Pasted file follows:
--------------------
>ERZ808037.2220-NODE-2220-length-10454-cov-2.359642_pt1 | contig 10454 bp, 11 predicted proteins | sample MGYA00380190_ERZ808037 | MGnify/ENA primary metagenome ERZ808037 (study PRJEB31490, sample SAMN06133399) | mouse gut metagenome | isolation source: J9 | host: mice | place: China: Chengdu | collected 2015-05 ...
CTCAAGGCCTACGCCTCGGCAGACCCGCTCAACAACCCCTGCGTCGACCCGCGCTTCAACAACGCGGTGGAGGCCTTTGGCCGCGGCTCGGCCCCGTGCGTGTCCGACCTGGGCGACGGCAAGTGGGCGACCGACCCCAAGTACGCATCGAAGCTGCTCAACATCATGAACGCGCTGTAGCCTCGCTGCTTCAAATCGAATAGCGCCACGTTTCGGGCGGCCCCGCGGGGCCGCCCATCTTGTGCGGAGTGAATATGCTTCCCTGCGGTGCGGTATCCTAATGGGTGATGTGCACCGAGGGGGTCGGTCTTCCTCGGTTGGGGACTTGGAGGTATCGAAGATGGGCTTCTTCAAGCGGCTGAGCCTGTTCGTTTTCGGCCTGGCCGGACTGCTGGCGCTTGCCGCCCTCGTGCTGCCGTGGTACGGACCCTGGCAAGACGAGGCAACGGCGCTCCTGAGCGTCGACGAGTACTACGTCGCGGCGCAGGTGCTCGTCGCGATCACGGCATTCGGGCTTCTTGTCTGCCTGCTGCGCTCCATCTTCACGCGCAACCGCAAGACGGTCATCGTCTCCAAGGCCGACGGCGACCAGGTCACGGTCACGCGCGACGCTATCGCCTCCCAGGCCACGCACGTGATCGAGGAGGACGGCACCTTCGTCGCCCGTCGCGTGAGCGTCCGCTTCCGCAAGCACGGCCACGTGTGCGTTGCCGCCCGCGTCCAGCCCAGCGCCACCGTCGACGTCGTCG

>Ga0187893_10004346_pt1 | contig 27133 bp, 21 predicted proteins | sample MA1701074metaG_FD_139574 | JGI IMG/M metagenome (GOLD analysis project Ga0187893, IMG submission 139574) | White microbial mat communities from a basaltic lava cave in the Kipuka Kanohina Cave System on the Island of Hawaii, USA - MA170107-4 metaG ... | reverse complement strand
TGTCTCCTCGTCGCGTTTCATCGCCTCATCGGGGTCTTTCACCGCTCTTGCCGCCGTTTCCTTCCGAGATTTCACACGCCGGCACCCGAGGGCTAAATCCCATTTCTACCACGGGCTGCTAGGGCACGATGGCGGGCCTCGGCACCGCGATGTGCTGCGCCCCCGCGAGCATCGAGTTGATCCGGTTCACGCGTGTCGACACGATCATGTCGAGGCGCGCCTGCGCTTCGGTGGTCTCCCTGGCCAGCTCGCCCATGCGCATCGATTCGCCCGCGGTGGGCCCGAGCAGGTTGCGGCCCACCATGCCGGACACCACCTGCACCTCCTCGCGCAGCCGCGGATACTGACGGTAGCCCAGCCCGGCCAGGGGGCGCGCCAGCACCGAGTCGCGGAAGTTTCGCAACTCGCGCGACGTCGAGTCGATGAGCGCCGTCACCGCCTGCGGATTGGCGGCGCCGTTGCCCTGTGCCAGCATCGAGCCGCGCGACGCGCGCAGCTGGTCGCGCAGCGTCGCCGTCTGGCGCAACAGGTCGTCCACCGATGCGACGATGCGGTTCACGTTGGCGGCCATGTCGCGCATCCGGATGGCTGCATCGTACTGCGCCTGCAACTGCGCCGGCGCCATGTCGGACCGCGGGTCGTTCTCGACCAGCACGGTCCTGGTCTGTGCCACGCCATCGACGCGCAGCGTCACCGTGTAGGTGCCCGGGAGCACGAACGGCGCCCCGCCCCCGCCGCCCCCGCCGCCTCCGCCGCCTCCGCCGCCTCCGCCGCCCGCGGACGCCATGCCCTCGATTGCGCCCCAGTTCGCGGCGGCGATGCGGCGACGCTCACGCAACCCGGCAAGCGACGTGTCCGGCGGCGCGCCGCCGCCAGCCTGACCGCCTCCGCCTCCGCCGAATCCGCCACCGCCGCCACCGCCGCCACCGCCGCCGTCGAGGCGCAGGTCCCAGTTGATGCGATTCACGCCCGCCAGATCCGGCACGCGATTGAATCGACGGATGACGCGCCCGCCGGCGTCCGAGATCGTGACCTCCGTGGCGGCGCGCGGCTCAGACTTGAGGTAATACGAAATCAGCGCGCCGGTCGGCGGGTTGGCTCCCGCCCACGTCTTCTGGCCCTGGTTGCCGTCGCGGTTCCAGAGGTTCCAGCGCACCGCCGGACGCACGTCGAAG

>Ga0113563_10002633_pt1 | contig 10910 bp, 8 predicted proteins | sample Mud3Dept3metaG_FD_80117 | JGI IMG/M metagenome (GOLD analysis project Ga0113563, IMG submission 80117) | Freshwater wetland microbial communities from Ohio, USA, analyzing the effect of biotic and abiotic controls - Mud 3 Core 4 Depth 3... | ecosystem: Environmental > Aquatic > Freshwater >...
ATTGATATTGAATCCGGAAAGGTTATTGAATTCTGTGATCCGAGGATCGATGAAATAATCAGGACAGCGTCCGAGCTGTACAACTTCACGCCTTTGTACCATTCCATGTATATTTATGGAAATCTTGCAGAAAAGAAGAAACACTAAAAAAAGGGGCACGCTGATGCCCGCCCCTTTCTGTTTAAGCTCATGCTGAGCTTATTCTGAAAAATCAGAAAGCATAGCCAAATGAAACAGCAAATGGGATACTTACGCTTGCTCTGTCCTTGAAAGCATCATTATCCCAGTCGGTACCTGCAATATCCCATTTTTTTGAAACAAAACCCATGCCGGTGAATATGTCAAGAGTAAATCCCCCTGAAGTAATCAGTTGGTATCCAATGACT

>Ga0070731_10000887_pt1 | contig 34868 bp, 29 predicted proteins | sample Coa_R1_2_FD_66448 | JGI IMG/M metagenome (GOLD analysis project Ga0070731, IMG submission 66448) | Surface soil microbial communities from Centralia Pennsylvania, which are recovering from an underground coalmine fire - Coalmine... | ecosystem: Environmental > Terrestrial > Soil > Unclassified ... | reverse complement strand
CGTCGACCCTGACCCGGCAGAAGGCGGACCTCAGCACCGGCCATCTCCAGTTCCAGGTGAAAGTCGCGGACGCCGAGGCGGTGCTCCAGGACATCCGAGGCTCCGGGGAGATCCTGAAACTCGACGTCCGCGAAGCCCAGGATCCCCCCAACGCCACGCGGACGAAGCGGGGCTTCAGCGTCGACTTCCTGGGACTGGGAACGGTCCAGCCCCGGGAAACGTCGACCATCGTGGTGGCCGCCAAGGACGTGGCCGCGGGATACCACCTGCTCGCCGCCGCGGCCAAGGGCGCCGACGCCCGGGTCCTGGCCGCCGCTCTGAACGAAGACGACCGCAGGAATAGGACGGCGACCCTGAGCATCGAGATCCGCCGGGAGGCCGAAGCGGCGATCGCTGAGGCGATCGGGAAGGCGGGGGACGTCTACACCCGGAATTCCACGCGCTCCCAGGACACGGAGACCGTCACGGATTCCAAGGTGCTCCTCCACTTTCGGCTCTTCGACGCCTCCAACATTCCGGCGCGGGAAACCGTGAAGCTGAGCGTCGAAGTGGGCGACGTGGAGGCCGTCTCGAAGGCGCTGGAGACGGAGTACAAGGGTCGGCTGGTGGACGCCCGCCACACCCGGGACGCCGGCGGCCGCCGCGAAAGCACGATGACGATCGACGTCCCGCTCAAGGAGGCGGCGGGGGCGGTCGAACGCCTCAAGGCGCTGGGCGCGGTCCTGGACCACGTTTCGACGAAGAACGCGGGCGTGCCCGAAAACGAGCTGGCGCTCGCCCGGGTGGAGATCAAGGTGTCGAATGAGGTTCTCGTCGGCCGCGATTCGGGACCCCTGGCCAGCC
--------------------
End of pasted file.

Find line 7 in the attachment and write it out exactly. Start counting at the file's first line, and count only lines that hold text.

>Ga0070731_10000887_pt1 | contig 34868 bp, 29 predicted proteins | sample Coa_R1_2_FD_66448 | JGI IMG/M metagenome (GOLD analysis project Ga0070731, IMG submission 66448) | Surface soil microbial communities from Centralia Pennsylvania, which are recovering from an underground coalmine fire - Coalmine... | ecosystem: Environmental > Terrestrial > Soil > Unclassified ... | reverse complement strand